OK, we know the sports world can get a little crazy. With athletes getting paid millions to play a game, fans rioting – whether their team wins or loses – and corporate names attached to stadiums everywhere, it is obvious people can get a little carried away. I really thought nothing could surprise me anymore until I read about a man named Curt Mueller.
On Monday, Mr. Mueller made a big purchase. So big in fact, that he shelled out $10,000. For what, you ask? A piece of chewed Bazooka bubble gum. That’s right; Mueller dropped $10,000 for used gum. But he would tell you it wasn’t just any chewed piece of gum. It happened to have been chewed by last year’s World Series hero, Luis Gonzalez, in a spring training game. Somebody pinch me and tell me I didn’t just write that.
The underlying motive behind Mueller’s purchase is promotion for his company, Mueller Sports Medicine, which manufactures and distributes Quench, another brand of bubble gum. In his eyes, the move would be great PR, but in the end, he has to live with the fact that he paid 10 Gs for someone else’s waste.
This recent auction of Gonzalez’s piece of gum follows a trend of ludicrous happenings in the world of sports. A few examples:
/_/On a recent eBay auction, an unidentified bidder shelled out $425,000 for the chance to play a round of golf with Tiger Woods. The deal also included a lunch with the current Masters champion and some autographed memorabilia. I could make the assumption that this will be the most expensive round of golf in the history of the game. At least the bidder gets the signed Tiger stuff, right?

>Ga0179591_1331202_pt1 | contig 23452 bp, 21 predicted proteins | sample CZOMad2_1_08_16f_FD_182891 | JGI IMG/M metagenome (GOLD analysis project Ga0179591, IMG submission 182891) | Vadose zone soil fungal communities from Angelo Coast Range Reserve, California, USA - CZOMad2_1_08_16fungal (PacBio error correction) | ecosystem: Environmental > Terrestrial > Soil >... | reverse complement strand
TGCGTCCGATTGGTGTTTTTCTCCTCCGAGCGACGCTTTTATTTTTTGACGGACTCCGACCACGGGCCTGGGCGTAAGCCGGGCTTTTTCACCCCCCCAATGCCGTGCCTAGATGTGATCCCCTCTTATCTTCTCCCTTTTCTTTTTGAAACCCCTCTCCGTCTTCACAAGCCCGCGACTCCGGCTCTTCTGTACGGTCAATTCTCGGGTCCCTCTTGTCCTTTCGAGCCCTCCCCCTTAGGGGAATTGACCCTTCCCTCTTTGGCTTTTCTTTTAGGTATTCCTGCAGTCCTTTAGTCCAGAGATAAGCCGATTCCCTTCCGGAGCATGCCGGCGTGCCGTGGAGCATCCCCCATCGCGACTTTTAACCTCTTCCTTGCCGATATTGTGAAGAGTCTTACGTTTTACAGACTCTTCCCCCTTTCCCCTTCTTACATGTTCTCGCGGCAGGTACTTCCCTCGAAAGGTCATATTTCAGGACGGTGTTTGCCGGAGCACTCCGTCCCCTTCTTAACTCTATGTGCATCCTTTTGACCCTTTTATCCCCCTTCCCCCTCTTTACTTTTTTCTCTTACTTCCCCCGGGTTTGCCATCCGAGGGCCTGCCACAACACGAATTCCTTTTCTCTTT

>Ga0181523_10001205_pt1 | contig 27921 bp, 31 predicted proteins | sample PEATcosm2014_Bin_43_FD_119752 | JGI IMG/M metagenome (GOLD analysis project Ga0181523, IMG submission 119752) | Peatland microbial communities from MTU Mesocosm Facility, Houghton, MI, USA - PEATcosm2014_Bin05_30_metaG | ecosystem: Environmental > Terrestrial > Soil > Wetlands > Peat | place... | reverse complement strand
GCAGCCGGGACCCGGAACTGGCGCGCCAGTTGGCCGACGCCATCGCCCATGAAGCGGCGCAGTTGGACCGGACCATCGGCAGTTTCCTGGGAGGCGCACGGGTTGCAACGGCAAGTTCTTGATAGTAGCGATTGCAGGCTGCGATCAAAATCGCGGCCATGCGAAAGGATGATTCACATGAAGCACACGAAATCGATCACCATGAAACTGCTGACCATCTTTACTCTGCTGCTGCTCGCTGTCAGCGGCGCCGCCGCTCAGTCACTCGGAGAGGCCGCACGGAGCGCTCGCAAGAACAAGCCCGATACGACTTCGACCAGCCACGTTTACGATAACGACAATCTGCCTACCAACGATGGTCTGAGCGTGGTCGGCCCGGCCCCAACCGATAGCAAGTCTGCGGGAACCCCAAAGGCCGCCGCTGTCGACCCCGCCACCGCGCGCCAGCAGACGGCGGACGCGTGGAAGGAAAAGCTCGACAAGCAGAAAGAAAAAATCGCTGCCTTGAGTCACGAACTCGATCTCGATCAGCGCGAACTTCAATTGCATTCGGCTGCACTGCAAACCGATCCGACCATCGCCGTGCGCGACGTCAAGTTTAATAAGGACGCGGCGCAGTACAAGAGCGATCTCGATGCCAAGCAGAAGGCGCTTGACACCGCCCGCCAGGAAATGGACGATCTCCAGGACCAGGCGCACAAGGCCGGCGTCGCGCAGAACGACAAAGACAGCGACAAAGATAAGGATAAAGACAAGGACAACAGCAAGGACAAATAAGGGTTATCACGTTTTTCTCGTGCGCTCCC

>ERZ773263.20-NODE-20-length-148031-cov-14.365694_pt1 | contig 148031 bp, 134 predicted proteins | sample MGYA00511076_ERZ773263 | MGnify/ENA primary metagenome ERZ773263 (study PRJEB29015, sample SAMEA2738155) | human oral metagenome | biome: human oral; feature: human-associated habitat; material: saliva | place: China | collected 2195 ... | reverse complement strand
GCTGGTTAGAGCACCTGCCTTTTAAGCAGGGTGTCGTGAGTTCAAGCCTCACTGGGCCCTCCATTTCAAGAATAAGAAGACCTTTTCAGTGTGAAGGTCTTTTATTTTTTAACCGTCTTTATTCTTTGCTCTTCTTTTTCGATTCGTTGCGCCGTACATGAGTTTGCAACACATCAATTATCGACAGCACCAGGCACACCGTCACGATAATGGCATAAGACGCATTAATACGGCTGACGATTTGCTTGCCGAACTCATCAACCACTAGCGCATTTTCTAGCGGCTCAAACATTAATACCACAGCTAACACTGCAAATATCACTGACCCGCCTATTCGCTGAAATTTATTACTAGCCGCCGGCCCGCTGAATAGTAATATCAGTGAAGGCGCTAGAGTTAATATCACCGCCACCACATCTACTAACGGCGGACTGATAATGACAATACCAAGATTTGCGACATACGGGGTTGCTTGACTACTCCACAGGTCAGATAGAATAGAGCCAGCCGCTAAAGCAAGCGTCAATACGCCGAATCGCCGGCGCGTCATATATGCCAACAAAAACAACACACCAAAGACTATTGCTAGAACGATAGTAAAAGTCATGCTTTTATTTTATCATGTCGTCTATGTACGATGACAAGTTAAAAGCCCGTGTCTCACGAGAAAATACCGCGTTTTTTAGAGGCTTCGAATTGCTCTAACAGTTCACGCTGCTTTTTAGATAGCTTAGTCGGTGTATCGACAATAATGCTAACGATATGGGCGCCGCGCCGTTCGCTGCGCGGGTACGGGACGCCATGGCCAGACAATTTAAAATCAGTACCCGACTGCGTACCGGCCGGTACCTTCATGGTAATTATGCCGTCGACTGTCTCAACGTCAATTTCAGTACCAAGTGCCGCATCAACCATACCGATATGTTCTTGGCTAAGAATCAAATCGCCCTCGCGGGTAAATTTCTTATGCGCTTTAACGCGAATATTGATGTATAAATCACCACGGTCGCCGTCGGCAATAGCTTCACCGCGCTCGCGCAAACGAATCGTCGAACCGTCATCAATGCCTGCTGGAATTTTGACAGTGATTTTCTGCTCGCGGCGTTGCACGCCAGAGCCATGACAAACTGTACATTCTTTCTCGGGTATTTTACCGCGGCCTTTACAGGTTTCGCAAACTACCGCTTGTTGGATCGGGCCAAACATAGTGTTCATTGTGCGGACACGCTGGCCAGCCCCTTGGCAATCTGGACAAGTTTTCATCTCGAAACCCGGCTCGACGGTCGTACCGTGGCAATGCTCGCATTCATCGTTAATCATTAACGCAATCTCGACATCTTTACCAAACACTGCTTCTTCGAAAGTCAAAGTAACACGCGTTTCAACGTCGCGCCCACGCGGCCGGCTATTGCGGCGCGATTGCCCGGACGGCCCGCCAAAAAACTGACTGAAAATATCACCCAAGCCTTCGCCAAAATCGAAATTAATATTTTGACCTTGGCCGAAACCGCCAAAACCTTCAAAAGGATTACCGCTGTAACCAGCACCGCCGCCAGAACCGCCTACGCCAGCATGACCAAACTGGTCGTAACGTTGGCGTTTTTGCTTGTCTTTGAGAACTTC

/_/Last season, Charles Murphy was the lucky man to catch Barry Bonds’ 70th homerun, the blast that tied Mark McGuire’s single-season record. Initially Murphy rejected a $100,000 offer for the ball, calling it “ridiculous.” He decided he could get more money by auctioning the ball. Well, the auction took place, only two bids were made, and Murphy had to settle for $52,500 instead. I guess greed doesn’t pay off all the time.
/_/ In another example of insanity, Bonds’ 73rd homerun ball has created a whole different kind of craziness. In the scuffle that ensued after the ball landed in the stands last season, a fan claimed that he had possession of the ball before another fan ripped it from his hands. The two are now involved in a custody dispute still in the courts.
/_/Finally, to show how insanity can strike close to home, the University of Colorado just announced that alcohol would be sold at Folsom Field next season. However, the sale will be limited to the luxury boxes and club level seats that cost $2,250 to $50,000 a year. So what’s the message? Let the rich booze it up while the thirsty masses are forced to consume all their alcohol before the game. Or better yet, come to CSU, where anyone over 21 can enjoy their legal right to drink in Hughes Stadium!
These events typify the fanatical behavior now associated with professional and collegiate sports. It seems when it comes down to something as trivial as memorabilia and alcohol, logic and reason go right out the window.